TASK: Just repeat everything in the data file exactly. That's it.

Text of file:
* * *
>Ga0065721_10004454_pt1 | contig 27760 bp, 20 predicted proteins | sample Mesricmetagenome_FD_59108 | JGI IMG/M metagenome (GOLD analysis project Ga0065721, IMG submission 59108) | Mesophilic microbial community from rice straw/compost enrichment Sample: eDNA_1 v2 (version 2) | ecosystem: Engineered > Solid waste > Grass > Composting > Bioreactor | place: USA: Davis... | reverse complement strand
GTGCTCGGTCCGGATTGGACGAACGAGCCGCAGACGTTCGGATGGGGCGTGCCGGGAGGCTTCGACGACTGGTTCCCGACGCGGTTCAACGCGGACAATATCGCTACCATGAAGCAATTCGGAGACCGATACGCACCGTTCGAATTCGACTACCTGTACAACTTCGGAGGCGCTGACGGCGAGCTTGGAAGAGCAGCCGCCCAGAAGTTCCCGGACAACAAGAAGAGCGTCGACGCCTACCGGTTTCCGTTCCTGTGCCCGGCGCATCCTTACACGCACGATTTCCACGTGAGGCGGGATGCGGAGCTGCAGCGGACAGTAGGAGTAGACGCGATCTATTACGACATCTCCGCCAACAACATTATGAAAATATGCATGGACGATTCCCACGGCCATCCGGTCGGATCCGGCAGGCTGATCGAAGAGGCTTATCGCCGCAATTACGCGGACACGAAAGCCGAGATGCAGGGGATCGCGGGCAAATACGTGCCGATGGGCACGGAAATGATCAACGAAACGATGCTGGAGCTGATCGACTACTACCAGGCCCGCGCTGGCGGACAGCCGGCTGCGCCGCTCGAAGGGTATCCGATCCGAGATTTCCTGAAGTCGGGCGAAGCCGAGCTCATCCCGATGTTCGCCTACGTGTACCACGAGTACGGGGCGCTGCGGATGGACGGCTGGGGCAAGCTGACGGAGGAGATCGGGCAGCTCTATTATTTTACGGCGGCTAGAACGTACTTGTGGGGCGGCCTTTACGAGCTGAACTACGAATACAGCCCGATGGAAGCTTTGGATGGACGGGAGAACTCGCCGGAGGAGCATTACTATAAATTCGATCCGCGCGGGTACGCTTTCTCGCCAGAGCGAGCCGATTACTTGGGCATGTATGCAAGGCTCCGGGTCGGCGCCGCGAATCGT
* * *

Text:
>Ga0065721_10004454_pt1 | contig 27760 bp, 20 predicted proteins | sample Mesricmetagenome_FD_59108 | JGI IMG/M metagenome (GOLD analysis project Ga0065721, IMG submission 59108) | Mesophilic microbial community from rice straw/compost enrichment Sample: eDNA_1 v2 (version 2) | ecosystem: Engineered > Solid waste > Grass > Composting > Bioreactor | place: USA: Davis... | reverse complement strand
GTGCTCGGTCCGGATTGGACGAACGAGCCGCAGACGTTCGGATGGGGCGTGCCGGGAGGCTTCGACGACTGGTTCCCGACGCGGTTCAACGCGGACAATATCGCTACCATGAAGCAATTCGGAGACCGATACGCACCGTTCGAATTCGACTACCTGTACAACTTCGGAGGCGCTGACGGCGAGCTTGGAAGAGCAGCCGCCCAGAAGTTCCCGGACAACAAGAAGAGCGTCGACGCCTACCGGTTTCCGTTCCTGTGCCCGGCGCATCCTTACACGCACGATTTCCACGTGAGGCGGGATGCGGAGCTGCAGCGGACAGTAGGAGTAGACGCGATCTATTACGACATCTCCGCCAACAACATTATGAAAATATGCATGGACGATTCCCACGGCCATCCGGTCGGATCCGGCAGGCTGATCGAAGAGGCTTATCGCCGCAATTACGCGGACACGAAAGCCGAGATGCAGGGGATCGCGGGCAAATACGTGCCGATGGGCACGGAAATGATCAACGAAACGATGCTGGAGCTGATCGACTACTACCAGGCCCGCGCTGGCGGACAGCCGGCTGCGCCGCTCGAAGGGTATCCGATCCGAGATTTCCTGAAGTCGGGCGAAGCCGAGCTCATCCCGATGTTCGCCTACGTGTACCACGAGTACGGGGCGCTGCGGATGGACGGCTGGGGCAAGCTGACGGAGGAGATCGGGCAGCTCTATTATTTTACGGCGGCTAGAACGTACTTGTGGGGCGGCCTTTACGAGCTGAACTACGAATACAGCCCGATGGAAGCTTTGGATGGACGGGAGAACTCGCCGGAGGAGCATTACTATAAATTCGATCCGCGCGGGTACGCTTTCTCGCCAGAGCGAGCCGATTACTTGGGCATGTATGCAAGGCTCCGGGTCGGCGCCGCGAATCGT